The Master’s Test

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BodhidarmaOne day, the Fifth Patriarch summoned all the disciples to him for an announcement. He said: “Let me tell all of you, the most important thing for everyone in the world is life and death. If you seek enjoyment every day, rather than liberation from suffering, you will only lose yourself. If you are lost, how can enjoyment save you?

“I want all of you to go contemplate your wisdom, reflect on your original nature, and write a poem for me. If you can show a real understanding of the great truth, I shall pass my authority onto you and make you the Sixth Patriarch. Go do this quickly, without delay. No need to think about it too much. If you truly understand, you will see what I am looking for as soon as you hear my words.”

Excitement rippled across the temple as the disciples realized this was about succession at the temple. They discussed it among themselves, and one of them said: “What’s the use for us to rack our brains to write a poem? Shenxiu, the senior disciple, is our teacher. He will surely inherit the mantle, and we will all follow him. Why bother trying to write anything?”

All the disciples agreed with this, but Shenxiu listened to them from afar and felt conflicted. If they all did nothing and looked to him, then the pressure was on him to write something. If he also did nothing, how could the Master assess his level of understanding? If he wrote his poem for the dharma, that might be the right thing to do, but if he did it for the Master’s position, then how would he be any different from all the power-hungry people of the world? This was a difficult dilemma!

Shenxiu wrote his poem, but could not make himself submit it. He would walk toward the Fifth Patriarch’s room, only to find himself losing his nerve, sweating profusely, and unable to proceed further. He did this thirteen times over four days, feeling caught between a rock and the hard place. What could he do to end this internal battle against himself?

The Tao

The ultimate symbol of authority at the temple was a robe and a begging bowl. They originally belonged to Bodhidharma, the Indian monk who travelled to China and founded the order of Zen Buddhism as the First Patriarch.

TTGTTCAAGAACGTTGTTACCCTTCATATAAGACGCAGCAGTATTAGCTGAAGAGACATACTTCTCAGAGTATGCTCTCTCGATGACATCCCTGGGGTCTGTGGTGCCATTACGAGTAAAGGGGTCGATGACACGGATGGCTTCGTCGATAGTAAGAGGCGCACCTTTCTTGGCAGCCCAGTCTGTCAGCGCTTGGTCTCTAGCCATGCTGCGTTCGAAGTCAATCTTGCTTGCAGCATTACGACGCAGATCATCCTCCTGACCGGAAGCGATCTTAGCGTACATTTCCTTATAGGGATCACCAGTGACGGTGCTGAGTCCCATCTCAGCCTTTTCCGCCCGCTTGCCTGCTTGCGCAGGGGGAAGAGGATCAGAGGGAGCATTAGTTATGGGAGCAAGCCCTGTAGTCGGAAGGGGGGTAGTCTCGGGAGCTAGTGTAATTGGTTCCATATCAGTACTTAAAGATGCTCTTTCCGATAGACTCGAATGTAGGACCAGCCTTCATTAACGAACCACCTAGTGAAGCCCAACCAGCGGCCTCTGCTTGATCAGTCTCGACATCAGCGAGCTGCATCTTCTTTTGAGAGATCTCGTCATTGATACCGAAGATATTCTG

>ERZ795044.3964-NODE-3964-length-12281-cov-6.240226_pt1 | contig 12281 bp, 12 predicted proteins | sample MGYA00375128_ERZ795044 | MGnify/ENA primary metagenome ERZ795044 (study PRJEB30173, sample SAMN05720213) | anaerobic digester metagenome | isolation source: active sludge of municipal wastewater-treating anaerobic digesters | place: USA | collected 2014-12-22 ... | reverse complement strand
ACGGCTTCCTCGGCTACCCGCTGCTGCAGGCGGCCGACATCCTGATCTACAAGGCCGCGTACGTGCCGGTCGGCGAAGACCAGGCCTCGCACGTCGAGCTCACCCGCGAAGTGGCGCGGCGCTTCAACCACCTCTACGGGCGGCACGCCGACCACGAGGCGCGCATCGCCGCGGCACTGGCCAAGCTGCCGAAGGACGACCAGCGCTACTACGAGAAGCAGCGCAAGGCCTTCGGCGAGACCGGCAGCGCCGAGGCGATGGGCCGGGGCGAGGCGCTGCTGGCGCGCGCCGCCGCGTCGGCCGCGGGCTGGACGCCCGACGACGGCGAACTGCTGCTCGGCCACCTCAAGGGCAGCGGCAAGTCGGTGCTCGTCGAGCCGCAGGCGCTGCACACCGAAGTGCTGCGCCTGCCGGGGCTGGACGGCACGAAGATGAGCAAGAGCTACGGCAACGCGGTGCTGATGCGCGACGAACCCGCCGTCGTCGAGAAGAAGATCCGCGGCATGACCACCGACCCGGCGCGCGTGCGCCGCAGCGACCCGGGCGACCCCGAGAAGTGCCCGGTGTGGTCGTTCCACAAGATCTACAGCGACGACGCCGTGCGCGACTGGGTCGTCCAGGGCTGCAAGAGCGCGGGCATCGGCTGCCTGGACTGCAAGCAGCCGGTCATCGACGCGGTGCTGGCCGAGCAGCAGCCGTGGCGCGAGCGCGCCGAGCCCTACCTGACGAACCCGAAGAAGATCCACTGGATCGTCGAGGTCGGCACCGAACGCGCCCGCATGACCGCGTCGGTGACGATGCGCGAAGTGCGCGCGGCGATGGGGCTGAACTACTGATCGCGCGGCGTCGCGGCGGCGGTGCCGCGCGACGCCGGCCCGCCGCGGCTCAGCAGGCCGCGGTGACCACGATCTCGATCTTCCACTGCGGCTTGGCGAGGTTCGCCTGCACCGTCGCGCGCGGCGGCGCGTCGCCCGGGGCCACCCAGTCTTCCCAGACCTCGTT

There were no prescribed methods for the Patriarch of one generation to pass the robe and the bowl onto the next generation. The Fifth Patriarch could use whatever method he deemed appropriate, and he chose to do it on the basis of merit instead of rank. He looked beyond the surface and saw the essential equality of all sentient beings. Therefore, he regarded real understanding as being much more important than superficial measures like seniority.

His command to the disciples might seem unusual. No other tradition, before or since, utilized such a test or anything similar to it. It was not a test about knowledge, because spirituality could never be about memorizing facts or solving equations. It was a test about wisdom — the truths that transcended logic to resonate powerfully in the heart. In that context, the Fifth Patriarch’s requirement of poetic expression made perfect sense.

We can learn from the above. Sometimes, we may come across a lot of writing about spiritual topics, full of citations and historical footnotes. Such writing can be interesting in its own right, but it is not the essence. The ultimate truths of the world do not require massive volumes of text to explain. They can be expressed in a few simple lines by someone who really understands. By keeping this in mind, we can more readily distinguish the nuggets of wisdom from all the trivia out there.

We can also learn from Shenxiu. He was a man of honor who wished to do the right thing. As the senior disciple, he had the primary teaching duties under the Fifth Patriarch. As a true practitioner of everything he taught, he did not assume his role entitled him to be next in the line of succession. He embodied the virtue of humility, a virtue that we need for ourselves as we gain experience on the path.

The Fifth Patriarch was right. The most important thing in the world, in his time and ours, is the question of life and death. We are on a sacred quest for the answer. In time, we will find it. With a humble heart and an open mind, we will contemplate wisdom and reflect on the original nature of humanity. Ultimately, it is a path that will lead us to the liberation of the spirit — and the cessation of suffering.

Derek Lin

Derek Lin is an award-winning, bestselling author in the Tao genre. He was born in Taiwan and grew up with native fluency in both Chinese and English. His background lets him convey Eastern teachings to Western readers in a way that is clear, simple and authentic.

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